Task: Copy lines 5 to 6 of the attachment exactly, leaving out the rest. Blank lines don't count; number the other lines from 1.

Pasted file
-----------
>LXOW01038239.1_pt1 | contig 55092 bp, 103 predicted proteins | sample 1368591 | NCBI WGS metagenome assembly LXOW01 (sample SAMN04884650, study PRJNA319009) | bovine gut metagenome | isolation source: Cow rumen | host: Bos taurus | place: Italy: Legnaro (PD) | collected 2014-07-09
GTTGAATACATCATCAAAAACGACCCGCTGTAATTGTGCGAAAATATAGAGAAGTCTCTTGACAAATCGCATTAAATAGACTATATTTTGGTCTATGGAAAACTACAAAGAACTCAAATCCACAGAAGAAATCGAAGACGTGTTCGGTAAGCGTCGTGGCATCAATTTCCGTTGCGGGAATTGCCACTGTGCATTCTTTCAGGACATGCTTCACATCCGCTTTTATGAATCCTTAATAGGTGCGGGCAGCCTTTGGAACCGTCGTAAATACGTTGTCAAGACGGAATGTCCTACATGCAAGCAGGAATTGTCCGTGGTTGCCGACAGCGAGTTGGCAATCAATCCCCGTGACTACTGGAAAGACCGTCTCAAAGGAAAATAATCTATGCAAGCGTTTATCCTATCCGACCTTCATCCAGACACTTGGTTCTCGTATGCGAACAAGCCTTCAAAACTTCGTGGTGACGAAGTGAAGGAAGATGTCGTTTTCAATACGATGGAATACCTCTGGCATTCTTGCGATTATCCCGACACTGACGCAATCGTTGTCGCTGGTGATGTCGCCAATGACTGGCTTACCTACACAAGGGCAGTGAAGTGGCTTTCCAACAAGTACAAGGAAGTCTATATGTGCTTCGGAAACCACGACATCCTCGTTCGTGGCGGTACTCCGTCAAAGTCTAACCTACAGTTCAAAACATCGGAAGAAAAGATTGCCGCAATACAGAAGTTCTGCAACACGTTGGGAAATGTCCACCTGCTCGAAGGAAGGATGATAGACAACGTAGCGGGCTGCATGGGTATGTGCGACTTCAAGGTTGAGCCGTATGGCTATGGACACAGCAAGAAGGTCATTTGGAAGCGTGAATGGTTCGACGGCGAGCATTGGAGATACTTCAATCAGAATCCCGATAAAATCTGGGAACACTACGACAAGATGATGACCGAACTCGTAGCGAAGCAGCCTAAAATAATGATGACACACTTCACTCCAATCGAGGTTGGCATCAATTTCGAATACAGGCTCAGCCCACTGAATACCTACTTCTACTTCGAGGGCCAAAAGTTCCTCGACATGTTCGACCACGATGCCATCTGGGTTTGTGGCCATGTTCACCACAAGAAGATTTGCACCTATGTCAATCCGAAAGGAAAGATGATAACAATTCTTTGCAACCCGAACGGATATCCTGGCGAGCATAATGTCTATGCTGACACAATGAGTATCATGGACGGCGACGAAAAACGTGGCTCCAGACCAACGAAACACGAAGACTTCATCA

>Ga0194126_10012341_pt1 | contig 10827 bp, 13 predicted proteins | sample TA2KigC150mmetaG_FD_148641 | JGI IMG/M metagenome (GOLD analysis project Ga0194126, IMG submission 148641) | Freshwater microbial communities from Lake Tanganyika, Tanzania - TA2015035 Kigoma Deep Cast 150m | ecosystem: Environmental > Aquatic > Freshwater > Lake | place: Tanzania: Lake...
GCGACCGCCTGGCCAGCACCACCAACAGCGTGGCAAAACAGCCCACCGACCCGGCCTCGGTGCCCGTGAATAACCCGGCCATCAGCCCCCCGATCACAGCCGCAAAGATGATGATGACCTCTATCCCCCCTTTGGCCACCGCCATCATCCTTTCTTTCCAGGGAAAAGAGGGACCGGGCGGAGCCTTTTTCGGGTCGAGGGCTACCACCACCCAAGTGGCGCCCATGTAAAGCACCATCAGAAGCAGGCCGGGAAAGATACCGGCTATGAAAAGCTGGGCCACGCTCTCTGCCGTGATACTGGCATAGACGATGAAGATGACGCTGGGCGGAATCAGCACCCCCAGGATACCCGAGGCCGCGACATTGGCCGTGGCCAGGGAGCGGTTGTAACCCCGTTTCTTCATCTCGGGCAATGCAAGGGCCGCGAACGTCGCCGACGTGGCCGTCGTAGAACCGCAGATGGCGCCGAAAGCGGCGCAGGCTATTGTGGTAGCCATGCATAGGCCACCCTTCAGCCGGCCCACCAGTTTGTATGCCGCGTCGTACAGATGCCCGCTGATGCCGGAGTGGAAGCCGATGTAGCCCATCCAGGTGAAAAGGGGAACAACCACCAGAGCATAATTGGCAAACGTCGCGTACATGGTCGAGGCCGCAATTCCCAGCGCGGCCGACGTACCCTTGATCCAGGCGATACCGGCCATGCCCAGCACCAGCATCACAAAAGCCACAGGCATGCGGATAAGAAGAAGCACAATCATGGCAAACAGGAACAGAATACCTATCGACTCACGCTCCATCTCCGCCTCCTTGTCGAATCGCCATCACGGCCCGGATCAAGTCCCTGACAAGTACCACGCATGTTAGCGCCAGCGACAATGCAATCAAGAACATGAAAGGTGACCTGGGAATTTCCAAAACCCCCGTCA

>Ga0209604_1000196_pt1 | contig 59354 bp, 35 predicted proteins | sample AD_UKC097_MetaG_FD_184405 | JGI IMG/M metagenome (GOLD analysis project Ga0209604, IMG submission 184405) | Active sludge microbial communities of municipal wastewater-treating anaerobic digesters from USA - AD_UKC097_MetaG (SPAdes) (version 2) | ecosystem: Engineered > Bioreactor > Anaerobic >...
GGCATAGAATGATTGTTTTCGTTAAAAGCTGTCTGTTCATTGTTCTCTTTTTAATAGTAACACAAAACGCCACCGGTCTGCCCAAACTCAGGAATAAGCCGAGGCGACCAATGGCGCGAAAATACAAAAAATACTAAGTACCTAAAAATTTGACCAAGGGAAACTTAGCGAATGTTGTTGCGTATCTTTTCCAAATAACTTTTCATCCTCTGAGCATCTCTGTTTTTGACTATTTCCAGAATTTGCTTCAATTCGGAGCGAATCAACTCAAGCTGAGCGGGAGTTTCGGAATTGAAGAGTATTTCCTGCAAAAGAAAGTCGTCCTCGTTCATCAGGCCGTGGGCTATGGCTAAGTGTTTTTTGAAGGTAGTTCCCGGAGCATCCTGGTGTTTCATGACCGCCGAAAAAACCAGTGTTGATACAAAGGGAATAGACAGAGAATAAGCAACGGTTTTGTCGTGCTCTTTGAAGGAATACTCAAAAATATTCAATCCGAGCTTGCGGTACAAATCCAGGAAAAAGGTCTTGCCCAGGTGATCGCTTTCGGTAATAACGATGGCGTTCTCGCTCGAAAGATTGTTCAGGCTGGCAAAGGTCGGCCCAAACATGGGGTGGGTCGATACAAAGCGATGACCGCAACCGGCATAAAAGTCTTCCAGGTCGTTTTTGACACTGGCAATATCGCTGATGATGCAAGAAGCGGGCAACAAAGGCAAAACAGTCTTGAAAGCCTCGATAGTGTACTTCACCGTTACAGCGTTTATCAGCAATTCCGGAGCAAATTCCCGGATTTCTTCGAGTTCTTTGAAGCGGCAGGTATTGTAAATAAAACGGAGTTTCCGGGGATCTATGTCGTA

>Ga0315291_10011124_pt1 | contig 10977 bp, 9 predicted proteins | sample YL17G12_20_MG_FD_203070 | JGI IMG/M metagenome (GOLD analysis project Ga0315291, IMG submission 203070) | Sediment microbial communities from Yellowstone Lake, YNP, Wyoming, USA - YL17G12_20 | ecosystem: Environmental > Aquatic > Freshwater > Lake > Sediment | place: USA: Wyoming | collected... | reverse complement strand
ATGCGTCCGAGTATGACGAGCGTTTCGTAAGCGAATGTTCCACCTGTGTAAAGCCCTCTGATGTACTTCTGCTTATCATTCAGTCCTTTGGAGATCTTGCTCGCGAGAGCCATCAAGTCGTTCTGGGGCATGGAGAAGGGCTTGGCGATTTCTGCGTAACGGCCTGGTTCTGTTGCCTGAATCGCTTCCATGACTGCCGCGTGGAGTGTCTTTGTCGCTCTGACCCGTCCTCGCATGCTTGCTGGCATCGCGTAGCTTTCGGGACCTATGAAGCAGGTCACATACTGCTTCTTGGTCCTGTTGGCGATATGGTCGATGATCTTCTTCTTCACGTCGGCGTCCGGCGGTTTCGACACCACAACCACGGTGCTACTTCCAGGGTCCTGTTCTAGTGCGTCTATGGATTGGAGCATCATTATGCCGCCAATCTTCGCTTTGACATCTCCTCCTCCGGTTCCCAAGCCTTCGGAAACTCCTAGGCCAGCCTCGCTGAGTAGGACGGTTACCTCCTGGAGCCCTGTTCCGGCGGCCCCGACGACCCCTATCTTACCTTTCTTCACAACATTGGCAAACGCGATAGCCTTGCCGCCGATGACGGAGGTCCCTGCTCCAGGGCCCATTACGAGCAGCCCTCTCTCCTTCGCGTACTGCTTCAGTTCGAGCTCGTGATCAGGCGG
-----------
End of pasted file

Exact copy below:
>Ga0209604_1000196_pt1 | contig 59354 bp, 35 predicted proteins | sample AD_UKC097_MetaG_FD_184405 | JGI IMG/M metagenome (GOLD analysis project Ga0209604, IMG submission 184405) | Active sludge microbial communities of municipal wastewater-treating anaerobic digesters from USA - AD_UKC097_MetaG (SPAdes) (version 2) | ecosystem: Engineered > Bioreactor > Anaerobic >...
GGCATAGAATGATTGTTTTCGTTAAAAGCTGTCTGTTCATTGTTCTCTTTTTAATAGTAACACAAAACGCCACCGGTCTGCCCAAACTCAGGAATAAGCCGAGGCGACCAATGGCGCGAAAATACAAAAAATACTAAGTACCTAAAAATTTGACCAAGGGAAACTTAGCGAATGTTGTTGCGTATCTTTTCCAAATAACTTTTCATCCTCTGAGCATCTCTGTTTTTGACTATTTCCAGAATTTGCTTCAATTCGGAGCGAATCAACTCAAGCTGAGCGGGAGTTTCGGAATTGAAGAGTATTTCCTGCAAAAGAAAGTCGTCCTCGTTCATCAGGCCGTGGGCTATGGCTAAGTGTTTTTTGAAGGTAGTTCCCGGAGCATCCTGGTGTTTCATGACCGCCGAAAAAACCAGTGTTGATACAAAGGGAATAGACAGAGAATAAGCAACGGTTTTGTCGTGCTCTTTGAAGGAATACTCAAAAATATTCAATCCGAGCTTGCGGTACAAATCCAGGAAAAAGGTCTTGCCCAGGTGATCGCTTTCGGTAATAACGATGGCGTTCTCGCTCGAAAGATTGTTCAGGCTGGCAAAGGTCGGCCCAAACATGGGGTGGGTCGATACAAAGCGATGACCGCAACCGGCATAAAAGTCTTCCAGGTCGTTTTTGACACTGGCAATATCGCTGATGATGCAAGAAGCGGGCAACAAAGGCAAAACAGTCTTGAAAGCCTCGATAGTGTACTTCACCGTTACAGCGTTTATCAGCAATTCCGGAGCAAATTCCCGGATTTCTTCGAGTTCTTTGAAGCGGCAGGTATTGTAAATAAAACGGAGTTTCCGGGGATCTATGTCGTA